In fact, the opposite happens:
Sex differences in personality are larger in gender equal countries: Replicating and extending a surprising finding
-International Journal of Psychology, 2018
“Sex differences in personality have been shown to be larger in more gender equal countries. We advance this research by using an extensive personality measure, the IPIP‐NEO‐120, with large country samples (N > 1000), from 22 countries. Furthermore, to capture the multidimensionality of personality we measure sex differences with a multivariate effect size (Mahalanobis distance D). Results indicate that past research, using univariate measures of effect size, have underestimated the size of between‐country sex differences in personality. Confirming past research, there was a strong correlation (r = .69) between a country’s sex differences in personality and their Gender Equality Index. Additional analyses showed that women typically score higher than men on all five trait factors (Neuroticism, Extraversion, Openness, Agreeableness and Conscientiousness), and that these relative differences are larger in more gender equal countries. We speculate that as gender equality increases both men and women gravitate towards their traditional gender roles.”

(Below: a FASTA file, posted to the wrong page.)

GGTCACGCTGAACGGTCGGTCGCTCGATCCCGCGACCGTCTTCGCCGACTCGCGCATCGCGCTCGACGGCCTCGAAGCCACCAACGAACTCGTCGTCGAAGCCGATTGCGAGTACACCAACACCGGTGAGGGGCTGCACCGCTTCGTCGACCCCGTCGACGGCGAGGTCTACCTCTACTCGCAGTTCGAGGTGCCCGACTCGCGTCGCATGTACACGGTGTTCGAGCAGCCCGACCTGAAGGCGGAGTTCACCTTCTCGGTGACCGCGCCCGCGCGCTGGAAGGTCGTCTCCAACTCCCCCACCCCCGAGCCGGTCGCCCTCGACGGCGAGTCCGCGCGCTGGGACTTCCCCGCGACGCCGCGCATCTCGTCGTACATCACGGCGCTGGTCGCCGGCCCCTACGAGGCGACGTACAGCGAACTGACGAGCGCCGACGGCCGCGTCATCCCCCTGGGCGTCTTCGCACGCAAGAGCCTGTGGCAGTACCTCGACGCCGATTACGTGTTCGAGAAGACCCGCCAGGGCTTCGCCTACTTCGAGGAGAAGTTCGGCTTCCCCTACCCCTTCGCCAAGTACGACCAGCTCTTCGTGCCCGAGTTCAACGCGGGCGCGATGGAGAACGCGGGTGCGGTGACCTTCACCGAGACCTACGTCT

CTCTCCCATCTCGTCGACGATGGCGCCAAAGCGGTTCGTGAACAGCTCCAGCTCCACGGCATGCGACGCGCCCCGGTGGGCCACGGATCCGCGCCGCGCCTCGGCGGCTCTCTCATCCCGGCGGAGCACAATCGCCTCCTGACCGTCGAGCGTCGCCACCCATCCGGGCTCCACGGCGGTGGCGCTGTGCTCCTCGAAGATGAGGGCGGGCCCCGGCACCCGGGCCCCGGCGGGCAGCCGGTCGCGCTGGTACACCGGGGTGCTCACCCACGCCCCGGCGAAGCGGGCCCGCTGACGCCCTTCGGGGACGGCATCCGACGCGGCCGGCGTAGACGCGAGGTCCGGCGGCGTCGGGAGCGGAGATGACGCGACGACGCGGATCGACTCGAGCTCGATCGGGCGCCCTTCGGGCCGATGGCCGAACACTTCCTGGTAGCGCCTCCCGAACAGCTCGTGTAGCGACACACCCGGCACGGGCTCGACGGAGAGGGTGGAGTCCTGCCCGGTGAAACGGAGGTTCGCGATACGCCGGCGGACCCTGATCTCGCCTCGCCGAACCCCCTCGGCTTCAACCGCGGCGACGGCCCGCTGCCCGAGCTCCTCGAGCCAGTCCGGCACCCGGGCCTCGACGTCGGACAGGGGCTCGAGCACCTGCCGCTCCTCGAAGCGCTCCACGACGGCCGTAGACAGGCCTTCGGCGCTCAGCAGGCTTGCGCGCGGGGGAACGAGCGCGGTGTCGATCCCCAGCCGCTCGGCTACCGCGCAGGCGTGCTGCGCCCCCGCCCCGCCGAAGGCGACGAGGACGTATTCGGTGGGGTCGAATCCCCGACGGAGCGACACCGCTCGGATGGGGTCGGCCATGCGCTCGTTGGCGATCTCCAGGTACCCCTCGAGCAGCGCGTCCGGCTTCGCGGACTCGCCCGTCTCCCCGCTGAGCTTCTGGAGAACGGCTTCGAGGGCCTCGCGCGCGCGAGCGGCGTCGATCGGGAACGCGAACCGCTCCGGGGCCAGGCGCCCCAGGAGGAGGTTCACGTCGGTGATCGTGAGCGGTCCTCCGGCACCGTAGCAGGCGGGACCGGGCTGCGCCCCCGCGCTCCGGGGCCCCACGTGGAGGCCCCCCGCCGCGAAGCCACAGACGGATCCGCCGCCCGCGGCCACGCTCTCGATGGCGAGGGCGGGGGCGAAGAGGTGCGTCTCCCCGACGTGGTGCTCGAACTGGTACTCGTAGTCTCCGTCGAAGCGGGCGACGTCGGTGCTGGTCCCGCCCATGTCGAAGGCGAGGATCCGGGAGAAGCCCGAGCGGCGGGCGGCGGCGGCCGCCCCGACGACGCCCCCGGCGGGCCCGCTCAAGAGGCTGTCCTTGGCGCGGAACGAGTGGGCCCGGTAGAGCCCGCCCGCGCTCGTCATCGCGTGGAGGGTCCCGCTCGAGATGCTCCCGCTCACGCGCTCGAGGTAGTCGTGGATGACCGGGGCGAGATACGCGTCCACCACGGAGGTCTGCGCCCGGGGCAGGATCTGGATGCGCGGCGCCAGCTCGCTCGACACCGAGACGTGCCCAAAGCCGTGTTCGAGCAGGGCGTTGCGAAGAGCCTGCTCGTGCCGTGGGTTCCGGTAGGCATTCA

This next is related (though men and women compete in separate chess tournaments, and for reasons similar to the idea that it is unfair for male and female athletes to compete head to head):
Which countries are best for creating and encouraging women chess players?
-Marginal Revolution, 2019
“To oversimplify only a wee bit, it is the countries with less gender equality which have more female chess players, relative to male chess players. Here is some description:
Denmark is the worst country in our list of participation, with only one female player to roughly 50 males, while the rest of Scandinavia as well as most of western Europe also languish at the bottom.